Monday, July 25, 2005

Beta Testers Needed

Hey, people. I'm looking for a half-dozen or so beta testers for CDFFL 2005, the latest version of Kevin's brainchild. For those not previously exposed, it's Fantasy Football for Dummies. There's no draft, no trades, no salary caps. Each week you simply pick the lineup you think will do best.

If you're interested in playing a very abbreviated simulated season (say, four or five weeks, each week compressed into a single day, more or less), please let me know. Extra kudos to those running less-common browsers (Opera, Safari, etc.).

Saturday, July 23, 2005

Chocolate Thunder

Those of you in the Cities (or nearby) know that it's been uncomfortably hot and muggy, and you also know that we don't have air conditioning. There's been a lot of sleeping in the near-buff, a lot of wedging fans in windows, and, this morning, a torrential thunderstorm -- which promised to leave things even muggier. So this afternoon, a movie sounded like a good idea. We went to "Charlie and the Chocolate Factory".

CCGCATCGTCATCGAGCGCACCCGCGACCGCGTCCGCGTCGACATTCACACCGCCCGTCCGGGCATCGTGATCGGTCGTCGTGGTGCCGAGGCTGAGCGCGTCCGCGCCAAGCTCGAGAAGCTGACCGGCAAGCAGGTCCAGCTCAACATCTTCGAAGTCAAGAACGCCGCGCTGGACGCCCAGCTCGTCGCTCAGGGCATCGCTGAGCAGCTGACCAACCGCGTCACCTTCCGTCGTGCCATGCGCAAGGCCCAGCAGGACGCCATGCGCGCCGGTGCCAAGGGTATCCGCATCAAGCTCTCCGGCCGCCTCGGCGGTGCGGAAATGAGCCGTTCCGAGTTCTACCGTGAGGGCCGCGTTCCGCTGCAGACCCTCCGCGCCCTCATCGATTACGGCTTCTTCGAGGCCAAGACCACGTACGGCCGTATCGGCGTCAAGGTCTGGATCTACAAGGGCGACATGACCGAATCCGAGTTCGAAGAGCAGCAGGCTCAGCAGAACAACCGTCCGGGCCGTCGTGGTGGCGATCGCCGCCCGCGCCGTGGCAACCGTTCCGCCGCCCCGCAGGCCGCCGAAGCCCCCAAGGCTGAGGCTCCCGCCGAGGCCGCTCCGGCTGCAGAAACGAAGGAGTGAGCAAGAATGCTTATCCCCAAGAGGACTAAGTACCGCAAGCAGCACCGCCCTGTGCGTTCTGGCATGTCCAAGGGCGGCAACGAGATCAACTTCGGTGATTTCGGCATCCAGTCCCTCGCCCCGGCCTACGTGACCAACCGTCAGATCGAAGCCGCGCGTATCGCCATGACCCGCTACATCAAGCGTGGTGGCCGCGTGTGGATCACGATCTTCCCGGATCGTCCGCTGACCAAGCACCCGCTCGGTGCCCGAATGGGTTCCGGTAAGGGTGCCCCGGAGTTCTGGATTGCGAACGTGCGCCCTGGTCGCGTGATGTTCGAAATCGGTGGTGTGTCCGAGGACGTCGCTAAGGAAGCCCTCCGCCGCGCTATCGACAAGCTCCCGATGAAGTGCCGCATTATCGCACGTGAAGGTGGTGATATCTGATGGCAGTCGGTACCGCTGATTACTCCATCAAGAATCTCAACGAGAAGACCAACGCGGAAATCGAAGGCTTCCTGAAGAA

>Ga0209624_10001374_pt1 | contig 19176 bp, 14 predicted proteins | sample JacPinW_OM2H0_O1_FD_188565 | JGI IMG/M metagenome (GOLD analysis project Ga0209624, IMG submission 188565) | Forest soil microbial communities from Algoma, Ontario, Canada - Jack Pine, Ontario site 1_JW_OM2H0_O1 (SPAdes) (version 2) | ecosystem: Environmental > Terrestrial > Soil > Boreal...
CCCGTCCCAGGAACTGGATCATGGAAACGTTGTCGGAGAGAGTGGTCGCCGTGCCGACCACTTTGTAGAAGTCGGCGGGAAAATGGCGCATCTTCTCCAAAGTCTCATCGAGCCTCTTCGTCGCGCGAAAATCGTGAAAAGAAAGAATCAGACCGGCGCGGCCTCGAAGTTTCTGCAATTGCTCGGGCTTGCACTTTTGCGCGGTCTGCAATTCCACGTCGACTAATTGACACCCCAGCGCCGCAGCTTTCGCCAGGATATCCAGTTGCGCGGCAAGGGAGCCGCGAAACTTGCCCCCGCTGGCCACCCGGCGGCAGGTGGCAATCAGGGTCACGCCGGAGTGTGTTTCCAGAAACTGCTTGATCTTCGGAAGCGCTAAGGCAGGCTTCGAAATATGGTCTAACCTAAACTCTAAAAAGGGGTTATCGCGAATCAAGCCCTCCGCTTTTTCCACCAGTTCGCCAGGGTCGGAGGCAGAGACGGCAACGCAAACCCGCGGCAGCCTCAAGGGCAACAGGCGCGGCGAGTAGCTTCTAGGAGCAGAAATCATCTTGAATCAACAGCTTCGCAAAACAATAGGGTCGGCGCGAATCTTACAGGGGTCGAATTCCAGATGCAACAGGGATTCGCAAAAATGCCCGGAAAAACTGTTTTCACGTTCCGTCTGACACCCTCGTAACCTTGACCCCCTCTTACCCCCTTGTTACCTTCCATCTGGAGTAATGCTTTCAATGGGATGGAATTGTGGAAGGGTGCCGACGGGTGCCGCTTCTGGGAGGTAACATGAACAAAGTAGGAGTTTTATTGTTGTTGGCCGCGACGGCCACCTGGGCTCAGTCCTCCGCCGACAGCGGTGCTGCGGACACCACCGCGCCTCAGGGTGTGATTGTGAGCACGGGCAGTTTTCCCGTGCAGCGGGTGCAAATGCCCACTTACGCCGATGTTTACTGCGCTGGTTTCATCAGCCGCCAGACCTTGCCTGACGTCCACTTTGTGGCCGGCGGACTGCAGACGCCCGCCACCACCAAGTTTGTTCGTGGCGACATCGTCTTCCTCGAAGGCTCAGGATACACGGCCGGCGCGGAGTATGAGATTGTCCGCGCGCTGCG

It's a curious problem: how do you make "Charlie and the Chocolate Factory" without drawing comparisons to the much-loved "Willy Wonka and the Chocolate Factory"? The answer, I suppose, is that you can't. You make it as different as you can, of course -- and you fill it with those incredible Tim Burton visuals -- but ultimately, you have to sit down and think about the two together.

On balance, I think I enjoyed this version more. But it was the little things that tipped the scale.

Technology has made the Oompa Loompa songs a whole lot more bearable, as has Danny Elfman (and a return to the words of Roald Dahl). Charlie and the supporting cast were, on the whole, superior. On the other hand, the necessity of cleaving closely to the book meant that the other four children on the factory tour were remarkably similar -- sometimes eerily similar -- to their earlier counterparts.